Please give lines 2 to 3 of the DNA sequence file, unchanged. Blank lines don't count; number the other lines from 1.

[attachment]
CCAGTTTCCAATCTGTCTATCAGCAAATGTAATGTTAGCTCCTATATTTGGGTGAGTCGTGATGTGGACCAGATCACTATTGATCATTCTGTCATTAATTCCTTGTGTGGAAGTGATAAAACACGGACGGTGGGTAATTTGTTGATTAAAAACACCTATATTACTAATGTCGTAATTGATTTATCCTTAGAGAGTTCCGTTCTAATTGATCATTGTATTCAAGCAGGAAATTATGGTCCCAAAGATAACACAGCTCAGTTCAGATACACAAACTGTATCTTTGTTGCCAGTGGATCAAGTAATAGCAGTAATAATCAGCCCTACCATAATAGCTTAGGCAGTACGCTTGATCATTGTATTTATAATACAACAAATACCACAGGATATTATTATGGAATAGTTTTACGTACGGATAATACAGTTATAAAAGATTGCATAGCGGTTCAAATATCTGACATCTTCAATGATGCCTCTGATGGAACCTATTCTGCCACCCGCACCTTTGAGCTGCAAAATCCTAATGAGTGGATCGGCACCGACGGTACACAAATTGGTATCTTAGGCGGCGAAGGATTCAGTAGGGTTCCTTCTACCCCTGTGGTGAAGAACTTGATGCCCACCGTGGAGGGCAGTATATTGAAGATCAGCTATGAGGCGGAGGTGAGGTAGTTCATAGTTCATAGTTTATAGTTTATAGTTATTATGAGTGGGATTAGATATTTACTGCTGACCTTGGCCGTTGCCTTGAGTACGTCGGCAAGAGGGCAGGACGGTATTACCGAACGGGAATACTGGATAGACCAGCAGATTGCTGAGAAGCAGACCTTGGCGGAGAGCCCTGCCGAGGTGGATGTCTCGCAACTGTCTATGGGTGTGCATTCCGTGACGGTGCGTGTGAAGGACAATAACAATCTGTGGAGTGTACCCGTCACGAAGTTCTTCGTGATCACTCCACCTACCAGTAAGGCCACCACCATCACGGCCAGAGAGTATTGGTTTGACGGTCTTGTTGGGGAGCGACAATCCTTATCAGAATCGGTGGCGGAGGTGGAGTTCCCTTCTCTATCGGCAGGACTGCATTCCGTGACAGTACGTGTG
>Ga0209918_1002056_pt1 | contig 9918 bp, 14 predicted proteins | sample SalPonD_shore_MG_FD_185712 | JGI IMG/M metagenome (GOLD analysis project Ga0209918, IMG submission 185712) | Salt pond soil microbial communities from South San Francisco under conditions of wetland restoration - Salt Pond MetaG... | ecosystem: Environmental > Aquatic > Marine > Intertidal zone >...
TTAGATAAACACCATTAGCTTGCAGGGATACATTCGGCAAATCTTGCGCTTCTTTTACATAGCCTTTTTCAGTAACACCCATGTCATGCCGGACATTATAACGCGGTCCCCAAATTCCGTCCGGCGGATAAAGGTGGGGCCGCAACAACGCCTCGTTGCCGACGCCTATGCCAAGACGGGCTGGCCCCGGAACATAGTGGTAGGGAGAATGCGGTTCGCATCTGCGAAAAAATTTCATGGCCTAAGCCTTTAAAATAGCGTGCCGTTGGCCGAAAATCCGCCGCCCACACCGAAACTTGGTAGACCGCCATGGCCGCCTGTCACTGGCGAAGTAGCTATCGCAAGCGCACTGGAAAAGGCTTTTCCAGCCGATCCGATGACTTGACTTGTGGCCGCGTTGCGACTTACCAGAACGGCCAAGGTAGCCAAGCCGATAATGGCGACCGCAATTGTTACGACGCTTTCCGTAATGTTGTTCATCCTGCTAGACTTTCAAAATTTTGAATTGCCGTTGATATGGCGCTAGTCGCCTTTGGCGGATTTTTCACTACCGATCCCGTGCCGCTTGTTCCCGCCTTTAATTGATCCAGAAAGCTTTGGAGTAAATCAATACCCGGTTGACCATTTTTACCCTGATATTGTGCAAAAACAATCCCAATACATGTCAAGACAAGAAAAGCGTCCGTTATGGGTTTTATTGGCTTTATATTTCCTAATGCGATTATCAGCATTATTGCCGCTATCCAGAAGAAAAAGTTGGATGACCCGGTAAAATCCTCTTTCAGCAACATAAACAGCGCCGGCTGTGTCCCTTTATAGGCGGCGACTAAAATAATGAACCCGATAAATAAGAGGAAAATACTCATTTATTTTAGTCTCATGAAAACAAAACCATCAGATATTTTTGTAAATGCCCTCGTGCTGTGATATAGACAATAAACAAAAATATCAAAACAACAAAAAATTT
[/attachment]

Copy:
>Ga0209918_1002056_pt1 | contig 9918 bp, 14 predicted proteins | sample SalPonD_shore_MG_FD_185712 | JGI IMG/M metagenome (GOLD analysis project Ga0209918, IMG submission 185712) | Salt pond soil microbial communities from South San Francisco under conditions of wetland restoration - Salt Pond MetaG... | ecosystem: Environmental > Aquatic > Marine > Intertidal zone >...
TTAGATAAACACCATTAGCTTGCAGGGATACATTCGGCAAATCTTGCGCTTCTTTTACATAGCCTTTTTCAGTAACACCCATGTCATGCCGGACATTATAACGCGGTCCCCAAATTCCGTCCGGCGGATAAAGGTGGGGCCGCAACAACGCCTCGTTGCCGACGCCTATGCCAAGACGGGCTGGCCCCGGAACATAGTGGTAGGGAGAATGCGGTTCGCATCTGCGAAAAAATTTCATGGCCTAAGCCTTTAAAATAGCGTGCCGTTGGCCGAAAATCCGCCGCCCACACCGAAACTTGGTAGACCGCCATGGCCGCCTGTCACTGGCGAAGTAGCTATCGCAAGCGCACTGGAAAAGGCTTTTCCAGCCGATCCGATGACTTGACTTGTGGCCGCGTTGCGACTTACCAGAACGGCCAAGGTAGCCAAGCCGATAATGGCGACCGCAATTGTTACGACGCTTTCCGTAATGTTGTTCATCCTGCTAGACTTTCAAAATTTTGAATTGCCGTTGATATGGCGCTAGTCGCCTTTGGCGGATTTTTCACTACCGATCCCGTGCCGCTTGTTCCCGCCTTTAATTGATCCAGAAAGCTTTGGAGTAAATCAATACCCGGTTGACCATTTTTACCCTGATATTGTGCAAAAACAATCCCAATACATGTCAAGACAAGAAAAGCGTCCGTTATGGGTTTTATTGGCTTTATATTTCCTAATGCGATTATCAGCATTATTGCCGCTATCCAGAAGAAAAAGTTGGATGACCCGGTAAAATCCTCTTTCAGCAACATAAACAGCGCCGGCTGTGTCCCTTTATAGGCGGCGACTAAAATAATGAACCCGATAAATAAGAGGAAAATACTCATTTATTTTAGTCTCATGAAAACAAAACCATCAGATATTTTTGTAAATGCCCTCGTGCTGTGATATAGACAATAAACAAAAATATCAAAACAACAAAAAATTT